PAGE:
Interestingly, even though ethno-nationalism is central to Trump’s campaign rhetoric, he tends to avoid explicitly referring to it. Presumably this tactic reflects a desire to continue to build his support among people of color as well as white Americans, while also avoiding charges of outright racism.

For example, he rarely defends white Americans directly, although there are indications that he is increasingly willing to do so. For example, at a rally in Arizona in 2022, he claimed that “white people” were being “denigrated” and discriminated against when they tried to seek “life-saving therapeutics.”

Instead, Trump tends to heavily rely upon thinly veiled speech codes known as “dog whistles” to implicitly refer to them. This is what he is doing when he says he is standing up for the “silent majority” and “forgotten men and women”, or when he claims he will protect “suburban housewives” from the threat of illegal migrants.

The examples of Trump invoking these messages are countless now – we all know what he says, how he says it and who he is taking about.

But why is Trump’s use of this type of rhetoric so effective at winning support? In short, it is because it is not new. There is a long tradition of ethno-nationalism in American politics, as we discuss in our recent book.

The idea at the heart of the founding documents of the US, such as the Bill of Rights – which outlines how all Americans should have equal rights regardless of their ethnic, racial, or religious backgrounds – has long been countered by the idea that America is first and foremost a white, Christian nation.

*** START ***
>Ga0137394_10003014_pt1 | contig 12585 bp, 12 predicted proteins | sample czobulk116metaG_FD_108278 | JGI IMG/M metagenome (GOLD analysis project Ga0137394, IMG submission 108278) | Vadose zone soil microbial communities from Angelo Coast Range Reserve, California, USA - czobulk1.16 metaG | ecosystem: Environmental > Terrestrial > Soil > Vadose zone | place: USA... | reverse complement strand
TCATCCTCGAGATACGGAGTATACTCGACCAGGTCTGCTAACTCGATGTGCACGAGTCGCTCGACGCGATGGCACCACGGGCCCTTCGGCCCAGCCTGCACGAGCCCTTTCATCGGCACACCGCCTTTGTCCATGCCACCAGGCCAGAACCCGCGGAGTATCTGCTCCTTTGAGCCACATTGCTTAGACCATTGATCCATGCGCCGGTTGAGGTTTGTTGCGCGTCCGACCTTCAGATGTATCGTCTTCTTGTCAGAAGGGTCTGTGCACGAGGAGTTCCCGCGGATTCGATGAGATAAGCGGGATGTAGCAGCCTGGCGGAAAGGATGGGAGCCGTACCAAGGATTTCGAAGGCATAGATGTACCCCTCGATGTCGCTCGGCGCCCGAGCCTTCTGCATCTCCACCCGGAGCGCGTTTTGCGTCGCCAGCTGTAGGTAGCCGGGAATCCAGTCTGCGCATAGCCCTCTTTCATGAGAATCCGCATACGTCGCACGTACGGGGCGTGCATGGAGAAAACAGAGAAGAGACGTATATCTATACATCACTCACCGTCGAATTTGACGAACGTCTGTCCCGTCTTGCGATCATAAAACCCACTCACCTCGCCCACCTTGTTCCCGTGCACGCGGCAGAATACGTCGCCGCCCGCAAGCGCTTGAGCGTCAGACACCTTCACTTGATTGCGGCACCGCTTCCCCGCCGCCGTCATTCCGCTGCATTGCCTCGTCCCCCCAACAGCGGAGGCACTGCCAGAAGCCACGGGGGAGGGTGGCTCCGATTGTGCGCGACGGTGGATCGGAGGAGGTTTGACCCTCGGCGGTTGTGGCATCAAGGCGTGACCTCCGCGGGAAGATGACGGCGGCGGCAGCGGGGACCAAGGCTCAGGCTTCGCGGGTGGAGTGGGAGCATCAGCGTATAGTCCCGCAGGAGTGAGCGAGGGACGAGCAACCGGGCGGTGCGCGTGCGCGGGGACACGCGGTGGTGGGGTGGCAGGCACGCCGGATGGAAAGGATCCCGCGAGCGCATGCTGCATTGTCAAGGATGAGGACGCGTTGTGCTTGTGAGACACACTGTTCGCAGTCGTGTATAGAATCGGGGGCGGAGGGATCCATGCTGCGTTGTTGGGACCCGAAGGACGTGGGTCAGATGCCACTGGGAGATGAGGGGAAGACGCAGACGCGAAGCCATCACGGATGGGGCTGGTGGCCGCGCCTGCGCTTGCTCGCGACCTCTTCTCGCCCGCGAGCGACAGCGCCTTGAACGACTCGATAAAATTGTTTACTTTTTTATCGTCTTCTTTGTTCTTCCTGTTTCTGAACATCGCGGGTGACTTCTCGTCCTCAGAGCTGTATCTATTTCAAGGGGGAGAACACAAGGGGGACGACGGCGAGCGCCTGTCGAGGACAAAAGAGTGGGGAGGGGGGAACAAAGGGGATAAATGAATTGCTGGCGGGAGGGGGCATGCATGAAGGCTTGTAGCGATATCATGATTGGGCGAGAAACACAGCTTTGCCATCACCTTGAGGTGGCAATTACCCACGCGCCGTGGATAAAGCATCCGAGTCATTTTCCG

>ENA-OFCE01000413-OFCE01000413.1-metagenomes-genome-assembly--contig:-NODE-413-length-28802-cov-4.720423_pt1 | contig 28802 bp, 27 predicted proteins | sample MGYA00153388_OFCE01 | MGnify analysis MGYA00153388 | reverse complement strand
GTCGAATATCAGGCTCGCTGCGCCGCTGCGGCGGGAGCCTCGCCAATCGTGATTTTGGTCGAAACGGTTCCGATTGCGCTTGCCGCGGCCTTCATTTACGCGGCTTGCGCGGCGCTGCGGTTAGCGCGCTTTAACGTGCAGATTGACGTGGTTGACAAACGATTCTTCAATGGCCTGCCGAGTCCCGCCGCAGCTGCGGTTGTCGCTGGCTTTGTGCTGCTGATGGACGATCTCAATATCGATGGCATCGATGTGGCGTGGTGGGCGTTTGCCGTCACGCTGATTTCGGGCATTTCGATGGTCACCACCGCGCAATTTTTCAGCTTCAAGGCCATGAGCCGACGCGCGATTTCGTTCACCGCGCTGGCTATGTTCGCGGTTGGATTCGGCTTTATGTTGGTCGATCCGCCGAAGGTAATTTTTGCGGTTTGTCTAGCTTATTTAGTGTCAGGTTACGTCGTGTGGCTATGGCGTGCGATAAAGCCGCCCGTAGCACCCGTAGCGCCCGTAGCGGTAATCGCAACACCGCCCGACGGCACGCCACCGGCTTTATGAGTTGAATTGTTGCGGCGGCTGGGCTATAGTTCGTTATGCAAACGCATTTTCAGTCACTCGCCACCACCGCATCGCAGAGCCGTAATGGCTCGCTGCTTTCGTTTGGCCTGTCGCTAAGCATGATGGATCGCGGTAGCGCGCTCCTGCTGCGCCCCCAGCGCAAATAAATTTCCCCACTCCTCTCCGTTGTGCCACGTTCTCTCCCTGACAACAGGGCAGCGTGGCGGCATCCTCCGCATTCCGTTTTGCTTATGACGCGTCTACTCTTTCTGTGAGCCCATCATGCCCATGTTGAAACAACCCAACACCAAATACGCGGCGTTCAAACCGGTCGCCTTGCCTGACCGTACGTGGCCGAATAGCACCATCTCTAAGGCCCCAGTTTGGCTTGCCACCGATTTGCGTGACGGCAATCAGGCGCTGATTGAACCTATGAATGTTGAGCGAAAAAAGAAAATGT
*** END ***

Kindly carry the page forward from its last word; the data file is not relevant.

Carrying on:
This alternative conception of America has periodically gained force among white Americans during times of heightened anxiety over their perceived loss of status, for example in relation to the emancipation of formerly enslaved black Americans or – as we are seeing today – in response to migration.

Trump draws directly on this long tradition, while also adapting it so that it resonates with contemporary anxieties. Trump may be the most successful defender of this tradition of American identity in recent memory, but he is not the first.

But, as much as Trump’s campaign strategy has been remarkably effective in building his base, it is also inherently limiting. This is because many Americans – including many white Americans – reject this tradition of American identity in favor of a more inclusive one that is more closely aligned with the founding documents. This tradition underpinned Biden’s 2020 campaign. This is the “soul of the nation” Biden says he is trying to save.

Seen from this perspective – in which the two presumed candidates are drawing on diametrically opposed visions of American national identity – it is not surprising that Trump has not been able to meaningfully increase his support.

And here Trump is faced with a puzzle as he ramps up his 2024 campaign: the very ideology that has enabled him to make a powerful connection with his base is just as powerfully repellent to many other Americans.

Eric Taylor Woods is Associate Professor in Sociology, University of Plymouth and Robert Schertzer is Associate Professor of Politics, University of Toronto

This article is republished from The Conversation under a Creative Commons license. Read the original article.